Dutch DPA administers record €725 000 fine for GDPR violation

6. May 2020

The Dutch Data Protection Authority, Autoriteit Persoonsgegevens (Dutch DPA), has issued a EUR 725 000 fine on April 30th to a company for scanning the fingerprints of its employees in order to record attendance.

As fingerprints fall under sensitive data according to Art. 9 GDPR, by being biometric data and therefore can easily identify a data subject, the Dutch DPA has addressed two exceptions in the present case: explicit consent according to Art. 9 II a GDPR, and the necessity of the processing for security reasons, which are related back to Art.9 II g GDPR.

According to the Dutch DPA, none of the two exceptions apply.

In the first case, the Dutch DPA states that the employer has shown no proof of valid explicit consent of the employees. Rather, the Dutch DPA is of the opinion that in an employment relationship, consent cannot be given freely. While it is tricky to ensure freely given consent in situations where one side is dependant on the other, it is possible to ensure such a freely given consent by the means of offering an alternative form of processing, allowing the employee to choose from two options according to their own judgement. In the case brought to the Dutch DPA, this had not been the case. Rather, employees felt obligated to give their consent, especially since the denial resulted in a personal meeting with the director. An alternative option to scanning their fingerprints was not given by the company.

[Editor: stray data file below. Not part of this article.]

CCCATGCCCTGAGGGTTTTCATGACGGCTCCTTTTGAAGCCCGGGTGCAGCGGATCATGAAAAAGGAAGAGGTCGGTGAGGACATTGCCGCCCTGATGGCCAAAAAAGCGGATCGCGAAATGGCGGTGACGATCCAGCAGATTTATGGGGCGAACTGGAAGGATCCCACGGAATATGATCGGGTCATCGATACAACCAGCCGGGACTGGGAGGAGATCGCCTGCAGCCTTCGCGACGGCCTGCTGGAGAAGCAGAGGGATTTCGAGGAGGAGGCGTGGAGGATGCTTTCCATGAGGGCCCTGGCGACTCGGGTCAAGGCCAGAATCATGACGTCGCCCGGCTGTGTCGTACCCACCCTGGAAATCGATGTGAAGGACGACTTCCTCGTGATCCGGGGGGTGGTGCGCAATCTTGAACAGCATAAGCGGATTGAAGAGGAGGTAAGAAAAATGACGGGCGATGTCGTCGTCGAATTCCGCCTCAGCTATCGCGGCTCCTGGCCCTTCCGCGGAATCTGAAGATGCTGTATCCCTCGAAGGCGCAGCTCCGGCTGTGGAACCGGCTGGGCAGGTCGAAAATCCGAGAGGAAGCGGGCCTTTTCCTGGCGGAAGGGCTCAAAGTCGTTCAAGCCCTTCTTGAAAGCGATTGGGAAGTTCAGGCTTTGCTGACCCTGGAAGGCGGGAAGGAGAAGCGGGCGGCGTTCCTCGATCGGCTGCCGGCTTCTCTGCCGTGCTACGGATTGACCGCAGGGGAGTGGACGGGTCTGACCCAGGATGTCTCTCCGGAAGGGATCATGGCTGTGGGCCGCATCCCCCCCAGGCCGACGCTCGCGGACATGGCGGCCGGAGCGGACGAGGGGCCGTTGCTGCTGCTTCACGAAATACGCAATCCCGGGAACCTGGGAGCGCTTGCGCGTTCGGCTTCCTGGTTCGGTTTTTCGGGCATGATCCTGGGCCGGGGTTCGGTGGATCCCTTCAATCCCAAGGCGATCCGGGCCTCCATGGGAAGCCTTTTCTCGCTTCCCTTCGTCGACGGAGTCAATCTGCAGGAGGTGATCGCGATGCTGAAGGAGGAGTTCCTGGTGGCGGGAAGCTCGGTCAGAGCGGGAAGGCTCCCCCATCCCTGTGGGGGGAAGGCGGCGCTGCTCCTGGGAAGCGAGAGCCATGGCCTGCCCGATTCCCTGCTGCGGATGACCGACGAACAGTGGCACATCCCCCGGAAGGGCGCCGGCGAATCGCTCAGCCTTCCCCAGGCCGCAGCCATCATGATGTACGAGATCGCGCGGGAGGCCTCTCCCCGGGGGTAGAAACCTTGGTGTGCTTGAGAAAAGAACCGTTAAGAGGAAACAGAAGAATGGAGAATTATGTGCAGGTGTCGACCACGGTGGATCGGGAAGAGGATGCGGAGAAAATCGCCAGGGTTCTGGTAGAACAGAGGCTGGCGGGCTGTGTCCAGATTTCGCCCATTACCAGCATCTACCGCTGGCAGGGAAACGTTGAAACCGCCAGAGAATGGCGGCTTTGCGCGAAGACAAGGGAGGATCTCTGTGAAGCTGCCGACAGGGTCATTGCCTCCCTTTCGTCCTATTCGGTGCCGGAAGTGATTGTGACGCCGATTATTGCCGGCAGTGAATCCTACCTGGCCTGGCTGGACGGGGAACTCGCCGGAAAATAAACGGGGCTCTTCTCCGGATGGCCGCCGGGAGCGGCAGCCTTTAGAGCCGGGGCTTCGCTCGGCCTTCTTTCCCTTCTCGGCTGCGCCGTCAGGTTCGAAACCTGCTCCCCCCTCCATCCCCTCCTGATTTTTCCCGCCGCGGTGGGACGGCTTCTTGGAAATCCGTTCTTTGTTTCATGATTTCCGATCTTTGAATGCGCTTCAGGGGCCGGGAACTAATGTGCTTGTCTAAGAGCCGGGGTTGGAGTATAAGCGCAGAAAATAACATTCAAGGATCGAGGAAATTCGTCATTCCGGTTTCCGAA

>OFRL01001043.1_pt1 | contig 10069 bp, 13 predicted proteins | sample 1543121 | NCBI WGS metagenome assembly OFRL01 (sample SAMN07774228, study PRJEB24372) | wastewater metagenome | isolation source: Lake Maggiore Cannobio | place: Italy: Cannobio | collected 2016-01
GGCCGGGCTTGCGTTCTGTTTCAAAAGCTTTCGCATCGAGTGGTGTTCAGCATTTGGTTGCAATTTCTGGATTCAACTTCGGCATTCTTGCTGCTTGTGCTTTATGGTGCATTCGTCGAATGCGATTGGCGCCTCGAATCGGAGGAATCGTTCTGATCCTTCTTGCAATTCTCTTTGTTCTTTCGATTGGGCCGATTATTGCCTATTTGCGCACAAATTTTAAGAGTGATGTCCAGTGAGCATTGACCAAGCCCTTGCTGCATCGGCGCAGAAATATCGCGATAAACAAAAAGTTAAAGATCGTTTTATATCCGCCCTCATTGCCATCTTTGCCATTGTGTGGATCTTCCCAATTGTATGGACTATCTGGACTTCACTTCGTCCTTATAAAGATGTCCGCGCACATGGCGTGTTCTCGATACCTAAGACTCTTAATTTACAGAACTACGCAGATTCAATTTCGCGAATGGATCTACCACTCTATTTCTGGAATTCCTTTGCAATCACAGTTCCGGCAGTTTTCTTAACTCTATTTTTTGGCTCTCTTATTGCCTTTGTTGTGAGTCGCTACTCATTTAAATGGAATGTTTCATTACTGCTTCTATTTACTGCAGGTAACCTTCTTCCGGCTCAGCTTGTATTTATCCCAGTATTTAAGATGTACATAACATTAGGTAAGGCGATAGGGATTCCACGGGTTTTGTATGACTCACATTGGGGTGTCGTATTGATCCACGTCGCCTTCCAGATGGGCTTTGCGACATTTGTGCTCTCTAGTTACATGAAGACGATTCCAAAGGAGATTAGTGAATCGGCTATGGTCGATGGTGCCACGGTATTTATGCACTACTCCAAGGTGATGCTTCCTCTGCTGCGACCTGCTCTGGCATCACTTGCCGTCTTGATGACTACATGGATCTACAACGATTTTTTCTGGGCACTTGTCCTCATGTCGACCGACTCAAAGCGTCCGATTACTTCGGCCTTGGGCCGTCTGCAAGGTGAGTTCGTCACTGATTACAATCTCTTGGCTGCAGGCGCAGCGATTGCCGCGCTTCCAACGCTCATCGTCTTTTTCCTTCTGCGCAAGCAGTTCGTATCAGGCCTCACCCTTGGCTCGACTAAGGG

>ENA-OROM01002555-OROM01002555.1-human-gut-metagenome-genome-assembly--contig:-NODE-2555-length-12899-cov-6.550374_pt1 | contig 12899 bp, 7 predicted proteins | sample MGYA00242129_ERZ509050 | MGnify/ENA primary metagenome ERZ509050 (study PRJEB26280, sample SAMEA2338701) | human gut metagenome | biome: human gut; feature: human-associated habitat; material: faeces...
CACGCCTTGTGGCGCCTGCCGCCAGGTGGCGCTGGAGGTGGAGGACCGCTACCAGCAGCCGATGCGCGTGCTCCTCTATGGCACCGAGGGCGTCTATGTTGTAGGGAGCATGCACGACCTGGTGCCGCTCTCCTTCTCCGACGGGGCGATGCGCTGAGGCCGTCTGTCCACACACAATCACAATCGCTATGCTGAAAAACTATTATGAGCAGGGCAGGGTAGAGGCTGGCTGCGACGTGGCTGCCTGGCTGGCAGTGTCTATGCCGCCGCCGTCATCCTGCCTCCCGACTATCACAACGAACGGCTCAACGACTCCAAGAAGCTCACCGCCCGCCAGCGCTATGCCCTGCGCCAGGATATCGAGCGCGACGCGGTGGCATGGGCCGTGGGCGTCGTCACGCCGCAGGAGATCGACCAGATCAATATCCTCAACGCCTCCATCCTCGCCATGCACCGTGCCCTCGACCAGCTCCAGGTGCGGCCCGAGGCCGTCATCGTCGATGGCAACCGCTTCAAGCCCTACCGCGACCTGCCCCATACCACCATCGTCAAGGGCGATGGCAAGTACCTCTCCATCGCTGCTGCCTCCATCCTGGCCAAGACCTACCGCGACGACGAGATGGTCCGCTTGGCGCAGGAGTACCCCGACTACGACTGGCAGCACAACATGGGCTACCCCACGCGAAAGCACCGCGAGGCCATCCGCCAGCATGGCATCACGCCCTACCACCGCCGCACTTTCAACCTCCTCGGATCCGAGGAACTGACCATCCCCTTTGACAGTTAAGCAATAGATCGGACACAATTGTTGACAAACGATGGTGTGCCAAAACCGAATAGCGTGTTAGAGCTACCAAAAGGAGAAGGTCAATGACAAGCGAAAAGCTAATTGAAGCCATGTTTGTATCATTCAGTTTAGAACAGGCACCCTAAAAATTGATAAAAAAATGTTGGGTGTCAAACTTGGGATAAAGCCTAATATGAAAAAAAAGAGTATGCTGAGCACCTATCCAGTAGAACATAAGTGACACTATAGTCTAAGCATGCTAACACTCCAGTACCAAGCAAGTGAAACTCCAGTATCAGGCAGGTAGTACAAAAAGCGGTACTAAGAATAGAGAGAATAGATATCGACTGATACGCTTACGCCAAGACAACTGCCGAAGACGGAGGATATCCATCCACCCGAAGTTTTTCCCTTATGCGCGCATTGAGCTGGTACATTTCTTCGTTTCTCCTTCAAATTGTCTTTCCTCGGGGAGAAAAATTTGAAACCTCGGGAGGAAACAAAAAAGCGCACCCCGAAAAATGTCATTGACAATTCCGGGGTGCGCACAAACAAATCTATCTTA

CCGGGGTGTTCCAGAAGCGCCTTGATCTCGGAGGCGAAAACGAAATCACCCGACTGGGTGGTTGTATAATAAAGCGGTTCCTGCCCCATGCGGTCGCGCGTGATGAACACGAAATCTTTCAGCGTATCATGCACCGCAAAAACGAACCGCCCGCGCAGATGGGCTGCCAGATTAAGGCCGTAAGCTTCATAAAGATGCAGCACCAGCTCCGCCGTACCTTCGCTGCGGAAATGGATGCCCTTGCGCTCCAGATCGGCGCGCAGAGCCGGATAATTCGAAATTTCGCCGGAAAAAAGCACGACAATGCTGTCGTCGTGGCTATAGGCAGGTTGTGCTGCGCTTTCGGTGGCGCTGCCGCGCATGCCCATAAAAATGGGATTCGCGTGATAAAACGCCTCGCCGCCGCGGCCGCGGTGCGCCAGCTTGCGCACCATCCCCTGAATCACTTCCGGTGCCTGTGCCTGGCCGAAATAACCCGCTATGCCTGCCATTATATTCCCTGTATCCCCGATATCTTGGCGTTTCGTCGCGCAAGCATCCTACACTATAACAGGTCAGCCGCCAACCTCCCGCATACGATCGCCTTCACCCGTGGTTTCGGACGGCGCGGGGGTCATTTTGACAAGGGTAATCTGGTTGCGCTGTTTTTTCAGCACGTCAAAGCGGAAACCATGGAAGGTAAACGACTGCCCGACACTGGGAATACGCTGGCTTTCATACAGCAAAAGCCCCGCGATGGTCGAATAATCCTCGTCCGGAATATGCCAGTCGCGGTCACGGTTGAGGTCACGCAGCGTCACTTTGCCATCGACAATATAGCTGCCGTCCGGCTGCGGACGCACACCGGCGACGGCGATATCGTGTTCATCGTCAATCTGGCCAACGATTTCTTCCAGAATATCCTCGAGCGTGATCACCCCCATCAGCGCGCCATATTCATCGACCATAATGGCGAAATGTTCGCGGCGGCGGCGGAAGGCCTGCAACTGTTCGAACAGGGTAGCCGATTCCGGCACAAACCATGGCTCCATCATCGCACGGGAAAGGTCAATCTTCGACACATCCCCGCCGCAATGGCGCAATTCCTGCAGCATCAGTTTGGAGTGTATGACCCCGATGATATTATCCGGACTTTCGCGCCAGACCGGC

The second exception of the necessity of the processing for security reasons was also dismantled by the Dutch DPA. It reasoned with the fact that such an exception only applies in cases where the security of the systems or the building depend on biometric data, and cannot be done by a less invasive method. While the activities of the company remain confidential, the Dutch DPA has denied them to be of that level of importance that security can only be done through biometrics. Therefore, the fingerprint scanning in the matter was unnecessary and disproportionate to the invasion of the employees’ privacy.

As this case shows, it is recommendable to be careful with the processing of biometric data. In particular, companies should ensure to have valid consent before progressing with the processing of sensitive data to mitigate the risks of a fine.

Belgian DPA releases Guidance and FAQs on Cookies and Trackers

23. April 2020

On Thursday, April 9th 2020, the Belgian Data Protection Authority (Belgian DPA) has issued a guidance along with frequently asked question on the subject of cookies and other tracking technologies.

The key points presented by the guidance revolve around the definitions of cookies, what needs to be presented in a cookie policy, how the consent of data subjects needs to be obtained and which requirements it needs to fulfill, as well as the storage period of a cookie on a user’s device.